On Monday, the nurses and I prepared everything for the week and made sure that we had enough enrollment forms to get us through. Thank god we did because we were able to enroll 16 patients this week, which is awesome! There are roughly 180 RHD patients eligible for enrollment in the Gulu district and we have already reached 25, which is really promising progress. We are hoping that we will be able to transition all of these patients into the registry by December but at this rate I am hoping it can be sooner.
This week was just one of those weeks that was overwhelmingly busy. We saw roughly 75 patients between Tuesday and Wednesday, in addition to the ones that we enrolled into the registry. I thought I was exhausted but I can only imagine how Twalib felt, echoing and diagnosing all of those patients. I am slowly picking up how to identify certain heart abnormalities and will be practicing echos with the nurses on days that Twalib is not around. Twalib keeps telling me that I have to be a cardiologist because it’s “in my blood.” I am going to take it one step at a time and work on getting into medical school…..
On Tuesday a 2 year-old child came into the clinic that clearly had severe mental disabilities. He could not support his neck, sit on his own let alone stand, or speak. He had apparently been to 3 other doctors yet it took Twalib about 30 seconds to diagnose him with cerebal palsy. I can’t imagine how hard it must be to have a child with a mental disability but it has to even worse to know that there is something wrong and not being able to get a diagnosis. His parents were honestly shocked learning that he may never speak and would never be capable of life without full-time care. It is obviously hard no matter what the situation however there is something about a culture where you are usually married at age 14 and living on your own, that makes everything a little harder.
On Tuesday night Twalib and I continued our movie tradition and watched The Book Thief, a movie set during the Holocaust. My roommate Jess and I thought it was pretty subpar but Twalib really liked it. Jess got the full “Twalib movie experience” when he starting asking us a million questions about the Holocaust and Germany after the movie. I have to say, in that moment, I fully regretted not taking him to the Holocaust museum when he was in DC.
Wednesday was simply not my day. I am one of those people that like to be on time and if I’m not, it throws me off. I can probably thank my super cool, calm and collected older brother for threatening to leave me every morning on the way to school growing up…. but either way, that’s how I’m programed. My phone shut itself off during the night on Tuesday so I woke up at 8:15, when I’m usually at the hospital by 7:45. To make matters worse, it was penicillin day, the one day a month that we start super early. I was able to reach the hospital by 8:30 (completely uncaffeinated) but I still felt horrible that I was late. To cap off the day I learned that the registry business is a “dangerous” one. I was filing away some of the intake forms when I contacted the metal clip on one of the folders in such a way that I sliced open my finger. It was one of those cuts that was relatively insignificant but produced a lot of blood. The nurses went into panic mode acting like I was about to die…meanwhile there was a patient with sickle cell on the bed struggling to breathe (something wrong with this picture.) They essentially soaked my entire hand in iodine, like I was about to undergo major surgery, and wrapped some gauzed around it. I’m happy to report, I think I am going to survive.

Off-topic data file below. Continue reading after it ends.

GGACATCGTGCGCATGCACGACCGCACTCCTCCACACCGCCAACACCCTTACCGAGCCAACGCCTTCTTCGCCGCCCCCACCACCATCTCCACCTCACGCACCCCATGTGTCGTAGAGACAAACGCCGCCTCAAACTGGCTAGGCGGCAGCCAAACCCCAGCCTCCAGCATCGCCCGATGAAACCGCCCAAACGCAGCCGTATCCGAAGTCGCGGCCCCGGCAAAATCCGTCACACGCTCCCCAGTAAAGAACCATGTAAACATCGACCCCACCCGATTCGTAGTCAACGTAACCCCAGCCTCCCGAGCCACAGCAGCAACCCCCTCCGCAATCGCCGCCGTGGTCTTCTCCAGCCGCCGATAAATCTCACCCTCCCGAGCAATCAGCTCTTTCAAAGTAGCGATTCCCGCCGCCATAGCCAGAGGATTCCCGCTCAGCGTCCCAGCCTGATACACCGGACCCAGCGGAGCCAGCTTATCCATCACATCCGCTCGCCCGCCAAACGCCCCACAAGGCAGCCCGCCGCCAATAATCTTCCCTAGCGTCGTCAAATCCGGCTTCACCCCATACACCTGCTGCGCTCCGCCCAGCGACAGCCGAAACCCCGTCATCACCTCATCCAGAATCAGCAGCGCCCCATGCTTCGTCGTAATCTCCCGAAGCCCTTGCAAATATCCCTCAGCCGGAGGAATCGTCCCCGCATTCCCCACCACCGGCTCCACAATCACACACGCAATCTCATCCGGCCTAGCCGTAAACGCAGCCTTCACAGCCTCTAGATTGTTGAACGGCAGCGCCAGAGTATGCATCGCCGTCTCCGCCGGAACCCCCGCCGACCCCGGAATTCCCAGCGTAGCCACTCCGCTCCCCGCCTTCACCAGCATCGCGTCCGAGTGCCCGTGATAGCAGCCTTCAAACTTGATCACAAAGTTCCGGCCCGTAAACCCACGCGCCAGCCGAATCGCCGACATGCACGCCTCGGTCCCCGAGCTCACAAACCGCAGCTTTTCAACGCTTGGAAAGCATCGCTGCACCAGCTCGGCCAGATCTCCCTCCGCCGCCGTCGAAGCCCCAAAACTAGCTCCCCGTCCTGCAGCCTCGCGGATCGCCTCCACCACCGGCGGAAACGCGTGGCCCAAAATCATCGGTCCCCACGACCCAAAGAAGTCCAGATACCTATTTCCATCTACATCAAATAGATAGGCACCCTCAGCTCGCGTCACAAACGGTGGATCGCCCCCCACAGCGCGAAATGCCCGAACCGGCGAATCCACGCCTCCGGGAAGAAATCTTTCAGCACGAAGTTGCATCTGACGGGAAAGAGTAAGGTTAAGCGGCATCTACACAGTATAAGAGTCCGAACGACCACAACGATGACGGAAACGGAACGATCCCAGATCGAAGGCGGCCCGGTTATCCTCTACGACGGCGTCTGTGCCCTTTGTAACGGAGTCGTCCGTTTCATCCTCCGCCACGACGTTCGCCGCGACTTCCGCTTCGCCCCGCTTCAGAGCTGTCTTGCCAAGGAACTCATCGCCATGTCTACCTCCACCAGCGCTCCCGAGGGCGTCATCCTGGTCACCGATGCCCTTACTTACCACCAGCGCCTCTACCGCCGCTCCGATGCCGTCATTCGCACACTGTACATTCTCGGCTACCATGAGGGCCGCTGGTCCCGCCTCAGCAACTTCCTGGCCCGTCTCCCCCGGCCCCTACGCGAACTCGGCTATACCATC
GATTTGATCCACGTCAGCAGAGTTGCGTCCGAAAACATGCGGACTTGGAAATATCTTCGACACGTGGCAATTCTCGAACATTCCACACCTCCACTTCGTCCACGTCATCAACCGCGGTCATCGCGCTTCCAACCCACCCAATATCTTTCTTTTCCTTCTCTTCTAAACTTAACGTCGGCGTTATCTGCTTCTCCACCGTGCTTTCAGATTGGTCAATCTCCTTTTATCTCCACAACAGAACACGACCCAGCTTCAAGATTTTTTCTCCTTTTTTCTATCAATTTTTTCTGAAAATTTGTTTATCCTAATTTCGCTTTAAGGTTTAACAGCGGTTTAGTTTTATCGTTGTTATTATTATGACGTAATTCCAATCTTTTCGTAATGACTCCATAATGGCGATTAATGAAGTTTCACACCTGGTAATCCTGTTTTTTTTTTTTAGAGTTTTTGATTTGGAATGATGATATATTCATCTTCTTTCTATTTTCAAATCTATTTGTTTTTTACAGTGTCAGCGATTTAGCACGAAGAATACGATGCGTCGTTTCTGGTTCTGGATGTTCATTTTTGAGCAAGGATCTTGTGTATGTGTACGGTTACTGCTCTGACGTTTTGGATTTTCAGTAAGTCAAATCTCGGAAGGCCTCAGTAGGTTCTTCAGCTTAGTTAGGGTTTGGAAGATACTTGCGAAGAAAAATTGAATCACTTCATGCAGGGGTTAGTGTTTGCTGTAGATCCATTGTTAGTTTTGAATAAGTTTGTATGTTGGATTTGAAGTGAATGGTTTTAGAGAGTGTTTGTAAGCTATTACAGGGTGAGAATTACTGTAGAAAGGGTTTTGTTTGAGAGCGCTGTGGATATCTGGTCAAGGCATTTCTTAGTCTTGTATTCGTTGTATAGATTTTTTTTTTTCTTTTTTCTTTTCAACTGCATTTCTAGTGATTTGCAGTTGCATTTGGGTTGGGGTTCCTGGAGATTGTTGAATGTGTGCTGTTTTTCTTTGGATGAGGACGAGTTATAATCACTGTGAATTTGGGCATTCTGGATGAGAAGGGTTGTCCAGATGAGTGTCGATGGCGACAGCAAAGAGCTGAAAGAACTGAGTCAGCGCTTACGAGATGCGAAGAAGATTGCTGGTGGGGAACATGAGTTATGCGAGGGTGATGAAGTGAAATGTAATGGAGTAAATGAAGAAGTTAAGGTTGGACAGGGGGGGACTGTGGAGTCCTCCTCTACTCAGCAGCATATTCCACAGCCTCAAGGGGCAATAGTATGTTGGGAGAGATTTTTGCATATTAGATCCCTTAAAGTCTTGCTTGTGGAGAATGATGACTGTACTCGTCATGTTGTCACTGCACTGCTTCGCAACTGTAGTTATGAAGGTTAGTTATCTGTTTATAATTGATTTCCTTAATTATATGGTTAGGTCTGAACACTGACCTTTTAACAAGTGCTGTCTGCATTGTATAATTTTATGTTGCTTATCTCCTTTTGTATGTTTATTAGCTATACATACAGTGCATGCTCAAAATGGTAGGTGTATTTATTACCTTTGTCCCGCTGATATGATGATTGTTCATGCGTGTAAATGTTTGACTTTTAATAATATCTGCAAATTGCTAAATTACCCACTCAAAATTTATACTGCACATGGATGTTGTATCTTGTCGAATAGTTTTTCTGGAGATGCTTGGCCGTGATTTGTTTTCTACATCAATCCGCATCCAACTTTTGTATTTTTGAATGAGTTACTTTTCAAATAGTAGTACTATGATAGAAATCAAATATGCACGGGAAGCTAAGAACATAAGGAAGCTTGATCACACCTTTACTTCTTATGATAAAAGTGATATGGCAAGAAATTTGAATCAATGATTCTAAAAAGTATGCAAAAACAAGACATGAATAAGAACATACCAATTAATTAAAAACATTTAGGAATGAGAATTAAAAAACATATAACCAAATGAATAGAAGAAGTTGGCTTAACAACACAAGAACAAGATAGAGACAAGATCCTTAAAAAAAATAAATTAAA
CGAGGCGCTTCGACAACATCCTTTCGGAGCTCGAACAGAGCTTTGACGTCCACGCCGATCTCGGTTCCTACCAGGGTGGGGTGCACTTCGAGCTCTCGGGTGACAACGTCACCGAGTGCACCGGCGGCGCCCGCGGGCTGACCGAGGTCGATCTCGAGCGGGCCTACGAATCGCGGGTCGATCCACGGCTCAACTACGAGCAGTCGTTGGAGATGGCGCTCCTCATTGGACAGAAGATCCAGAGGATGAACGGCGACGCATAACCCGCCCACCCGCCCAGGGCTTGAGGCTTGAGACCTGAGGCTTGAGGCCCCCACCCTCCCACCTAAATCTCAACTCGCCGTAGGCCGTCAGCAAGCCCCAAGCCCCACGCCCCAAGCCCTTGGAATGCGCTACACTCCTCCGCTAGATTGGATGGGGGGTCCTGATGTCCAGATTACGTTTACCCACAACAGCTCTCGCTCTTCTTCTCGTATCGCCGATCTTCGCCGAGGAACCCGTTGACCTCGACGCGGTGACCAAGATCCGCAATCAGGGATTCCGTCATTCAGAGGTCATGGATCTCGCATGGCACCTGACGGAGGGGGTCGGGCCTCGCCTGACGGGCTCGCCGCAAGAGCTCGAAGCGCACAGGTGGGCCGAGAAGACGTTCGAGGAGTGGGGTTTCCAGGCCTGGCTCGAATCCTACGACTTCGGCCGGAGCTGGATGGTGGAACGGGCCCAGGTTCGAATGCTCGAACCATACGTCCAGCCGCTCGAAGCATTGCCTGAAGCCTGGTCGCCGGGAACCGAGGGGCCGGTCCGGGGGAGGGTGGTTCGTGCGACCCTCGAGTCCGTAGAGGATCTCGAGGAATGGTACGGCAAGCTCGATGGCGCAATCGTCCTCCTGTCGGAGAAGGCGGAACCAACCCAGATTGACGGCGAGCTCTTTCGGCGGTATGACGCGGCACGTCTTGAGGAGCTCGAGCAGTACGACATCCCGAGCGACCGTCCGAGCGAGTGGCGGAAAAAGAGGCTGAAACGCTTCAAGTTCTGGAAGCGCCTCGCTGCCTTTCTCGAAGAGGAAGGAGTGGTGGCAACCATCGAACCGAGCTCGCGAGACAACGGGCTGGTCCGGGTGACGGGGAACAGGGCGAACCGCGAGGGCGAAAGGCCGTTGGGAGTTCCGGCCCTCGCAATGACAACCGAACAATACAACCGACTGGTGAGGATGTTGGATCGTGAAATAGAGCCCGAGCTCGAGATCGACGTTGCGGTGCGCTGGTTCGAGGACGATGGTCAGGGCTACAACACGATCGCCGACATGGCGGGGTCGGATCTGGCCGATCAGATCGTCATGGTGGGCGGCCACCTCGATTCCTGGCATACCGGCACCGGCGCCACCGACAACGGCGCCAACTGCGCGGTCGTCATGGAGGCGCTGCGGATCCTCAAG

On Wednesday night I went to the Ethiopian restaurant with Jess, Rhoda, Aaron and a new arrival, Philip. It was honestly great to get out of the house/ hospital setting and relax. Since 3 of them are doctors I didn’t really escape the medical scene though since we ended up talking about medical cases all dinner long. Fun fact-Aaron claims that an Italian surgeon will be doing a “head transplant” in 2017. I thought it was the beer talking BUT I looked it up, and it’s actually a thing- not exactly sure how I feel about that.
More exciting news- I was able to find a sponsor for the constrictive pericarditis patient! His surgery is planned for August 17th and I honestly couldn’t be more excited for the little guy.
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